The fan experience at the Stadium is important but the safety of the fans is the greatest concern. This is an excellent move by the Yankees.
Sooner or later, this off-season has to get busy, right? Waiting…
Please do not D-ROB Peter to pay Paul…
More and more people are clamoring for David Robertson to be traded to free up salary room to make a big splash to reel in Yu Darvish or Mike Moustakas (on top of the huge acquisition to add slugger Giancarlo Stanton). For the record, I am not in favor of trading D-Rob.
I get it. Robertson will cost $11.5 million for luxury tax purposes but the guy is such a huge part of the Yankees bullpen. I was so glad when the Yankees reacquired Robertson last summer. I haven’t felt that type of excitement since Andy Pettitte came back from three years in Houston. One of my favorite Yankees coming home. D-Rob carries the Andrew Miller attitude…whatever it takes. Both men value the team ahead of the individual and are willing to pitch whenever, wherever. I trust Robertson more than any other member of the bullpen to close on the days that Aroldis Chapman is not available.
Dellin Betances can be the most devastating reliever in the game, but as we’ve seen, his 6’8” frame can also get out of whack, making him very hittable. The last couple of years, he has faded down the stretch. D-Rob may not always win, but he’s a strong competitor every time he takes the mound.
I am bummed that we are in the last year of D-Rob’s contract. I am hopeful the Yankees either re-sign Robertson after the season or make a huge play to bring back Andrew Miller, who will also be a free agent after the 2018 season.
But for the 2018 season, I cannot imagine the Yankees bullpen without David Robertson.
To me, it makes more sense to trade Brett Gardner. But every pro-trade Robertson article I’ve read, talks about how invaluable Gardy is to the clubhouse. I understand those intangibles, but time and again, the Yankees have had to replace strong clubhouse leaders. Team leadership did not dry up when Derek Jeter walked out of the Stadium for the final time. If Gardy leaves, another guy (or guys) will step up to fill the void. From purely a player aspect, D-Rob is more valuable to the bullpen than Gardy is to the outfield given the plethora of other younger outfield options.
The enigma on the current roster construction is Jacoby Ellsbury and his suffocating contract. The New York Post speculates that the Yankees might have to include as much as $50 million on the contract to move Ellsbury once the current market depletes itself of better outfield options. It’s not like Ellsbury suddenly became Pablo Sandoval. He is still a good player, but he doesn’t fit on the 2018 Yankees. Hopefully GM Brian Cashman will astound us all by finding a way to move Ellsbury’s contract sooner rather than later.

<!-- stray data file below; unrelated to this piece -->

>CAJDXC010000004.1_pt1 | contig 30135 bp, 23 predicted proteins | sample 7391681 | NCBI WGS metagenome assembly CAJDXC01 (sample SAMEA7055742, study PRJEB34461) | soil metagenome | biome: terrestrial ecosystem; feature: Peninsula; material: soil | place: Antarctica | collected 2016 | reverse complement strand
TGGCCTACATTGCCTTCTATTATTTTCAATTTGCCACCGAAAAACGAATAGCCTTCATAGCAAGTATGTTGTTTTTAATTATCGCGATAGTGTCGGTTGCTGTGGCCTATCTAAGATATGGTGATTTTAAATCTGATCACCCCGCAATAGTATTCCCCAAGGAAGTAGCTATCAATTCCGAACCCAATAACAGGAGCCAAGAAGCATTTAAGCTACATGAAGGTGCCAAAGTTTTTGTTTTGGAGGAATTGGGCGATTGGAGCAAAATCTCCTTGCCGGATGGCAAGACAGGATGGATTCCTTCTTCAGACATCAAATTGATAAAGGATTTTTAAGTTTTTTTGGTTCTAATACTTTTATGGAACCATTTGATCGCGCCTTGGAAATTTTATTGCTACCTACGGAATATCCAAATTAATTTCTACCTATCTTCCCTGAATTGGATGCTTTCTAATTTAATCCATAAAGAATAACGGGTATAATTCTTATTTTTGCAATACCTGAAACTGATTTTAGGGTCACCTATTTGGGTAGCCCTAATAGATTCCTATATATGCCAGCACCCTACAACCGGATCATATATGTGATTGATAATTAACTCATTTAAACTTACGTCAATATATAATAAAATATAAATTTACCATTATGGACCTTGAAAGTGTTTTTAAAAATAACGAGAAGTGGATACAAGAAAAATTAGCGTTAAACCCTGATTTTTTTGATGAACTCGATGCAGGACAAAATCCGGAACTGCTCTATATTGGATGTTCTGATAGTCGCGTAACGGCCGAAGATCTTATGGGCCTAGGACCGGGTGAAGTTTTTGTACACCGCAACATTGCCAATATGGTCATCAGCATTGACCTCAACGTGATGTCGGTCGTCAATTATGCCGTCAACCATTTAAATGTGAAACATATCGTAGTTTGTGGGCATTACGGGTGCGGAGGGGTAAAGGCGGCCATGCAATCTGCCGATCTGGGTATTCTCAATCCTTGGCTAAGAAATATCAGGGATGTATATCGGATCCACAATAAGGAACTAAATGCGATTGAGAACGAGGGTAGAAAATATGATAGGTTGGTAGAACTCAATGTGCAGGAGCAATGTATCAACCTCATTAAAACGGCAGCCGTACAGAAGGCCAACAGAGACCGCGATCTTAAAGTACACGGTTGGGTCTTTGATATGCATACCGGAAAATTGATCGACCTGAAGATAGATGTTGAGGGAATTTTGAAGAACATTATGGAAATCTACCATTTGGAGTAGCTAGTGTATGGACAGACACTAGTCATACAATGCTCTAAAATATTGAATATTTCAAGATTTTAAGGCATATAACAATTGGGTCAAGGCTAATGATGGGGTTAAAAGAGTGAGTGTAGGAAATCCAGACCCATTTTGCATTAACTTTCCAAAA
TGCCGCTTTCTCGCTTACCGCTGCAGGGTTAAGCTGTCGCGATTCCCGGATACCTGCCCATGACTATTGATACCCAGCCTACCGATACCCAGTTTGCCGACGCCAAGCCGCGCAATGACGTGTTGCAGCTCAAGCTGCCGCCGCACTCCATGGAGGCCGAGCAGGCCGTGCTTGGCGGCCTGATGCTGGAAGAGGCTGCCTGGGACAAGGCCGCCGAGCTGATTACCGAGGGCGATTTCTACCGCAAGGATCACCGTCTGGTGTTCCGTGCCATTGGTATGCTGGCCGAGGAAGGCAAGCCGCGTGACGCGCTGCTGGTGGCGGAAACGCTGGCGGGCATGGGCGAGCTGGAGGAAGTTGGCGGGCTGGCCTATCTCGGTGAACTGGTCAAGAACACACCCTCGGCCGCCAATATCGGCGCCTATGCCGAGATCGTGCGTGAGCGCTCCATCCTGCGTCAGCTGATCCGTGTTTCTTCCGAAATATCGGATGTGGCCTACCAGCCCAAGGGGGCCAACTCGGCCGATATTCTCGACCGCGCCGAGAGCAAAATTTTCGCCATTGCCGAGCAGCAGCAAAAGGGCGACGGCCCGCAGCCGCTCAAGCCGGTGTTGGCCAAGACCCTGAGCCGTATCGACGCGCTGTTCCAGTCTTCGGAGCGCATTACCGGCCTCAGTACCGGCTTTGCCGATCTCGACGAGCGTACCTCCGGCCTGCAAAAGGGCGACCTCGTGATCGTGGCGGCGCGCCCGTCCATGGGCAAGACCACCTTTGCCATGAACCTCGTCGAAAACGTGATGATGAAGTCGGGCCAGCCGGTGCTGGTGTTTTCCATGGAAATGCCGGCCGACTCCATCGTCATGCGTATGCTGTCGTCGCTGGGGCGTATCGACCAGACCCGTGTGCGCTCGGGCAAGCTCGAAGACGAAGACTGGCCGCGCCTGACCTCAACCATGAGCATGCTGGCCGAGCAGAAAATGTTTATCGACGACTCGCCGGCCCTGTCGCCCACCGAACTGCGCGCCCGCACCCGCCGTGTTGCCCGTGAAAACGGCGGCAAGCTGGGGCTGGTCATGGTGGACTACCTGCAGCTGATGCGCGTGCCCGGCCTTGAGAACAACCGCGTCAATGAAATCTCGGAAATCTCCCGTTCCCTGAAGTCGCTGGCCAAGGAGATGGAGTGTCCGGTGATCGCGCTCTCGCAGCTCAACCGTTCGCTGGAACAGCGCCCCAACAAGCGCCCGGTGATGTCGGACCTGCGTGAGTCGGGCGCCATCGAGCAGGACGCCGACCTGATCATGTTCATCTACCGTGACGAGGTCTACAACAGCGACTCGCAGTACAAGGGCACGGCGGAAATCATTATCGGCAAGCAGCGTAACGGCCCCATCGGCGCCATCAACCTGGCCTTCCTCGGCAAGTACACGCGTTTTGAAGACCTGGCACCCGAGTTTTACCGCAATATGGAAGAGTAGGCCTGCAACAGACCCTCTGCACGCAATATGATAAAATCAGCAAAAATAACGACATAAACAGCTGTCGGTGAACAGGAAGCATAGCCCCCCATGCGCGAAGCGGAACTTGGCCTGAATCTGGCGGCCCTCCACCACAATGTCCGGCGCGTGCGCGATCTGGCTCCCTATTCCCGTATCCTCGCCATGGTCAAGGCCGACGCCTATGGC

This situation bears watching over the next few weeks but hopefully when the team takes the field for the 2018 season, #30 is on the Yankees roster.
|Photo Credit: MLB.com|
A familiar Foe…
The Toronto Blue Jays grabbed a potential infield option for the Yankees yesterday when they acquired former Yankee Yangervis Solarte from the San Diego Padres. Solarte lost his job at third base when the Padres reacquired Chase Headley. With an ability to play both second and third, Solarte would have been a good option for the Yankees to back the Gleyber Torres/Miguel Andujar youth movement.
|Photo Credit: Lenny Ignelzi-AP|
Mayans MC, Opening Soon at a TV near you…
In a bit of non-baseball news, I have to plug an upcoming TV series. FX announced this past week that they’ve given a 10-episode series order for Mayans MC. Mayans MC, a spin-off of the highly successful Sons of Anarchy, is “set in a post-Jax Teller world, where EZ Reyes (JD Pardo), fresh out of prison, is a prospect in the Mayan MC charter on the Cali/Mexi border. Now EZ must carve out his new outlaw identity in a town where he once was the golden boy who had the American Dream within his grasp.” The new series, which is set to premiere either this summer or late fall, is co-created by Kurt Sutter and Elgin James. The show will feature an almost all-Latino cast. Sons of Anarchy star Emilio Rivera (reprising the role of Mayans MC President Marcus Alvarez) headlines the strong cast that also features Pardo and Edward James Olmos.
I am very excited about the potential of the new TV series, and look forward to Sutter’s latest vision. Also, hats off to Glendale Harley-Davidson of Glendale, CA. They have been instrumental in helping the cast members of the new show. I bought my own Harley at Glendale H-D a few years ago and I very proud of this dealership.
Steinbrenner Field, Opening Sooner…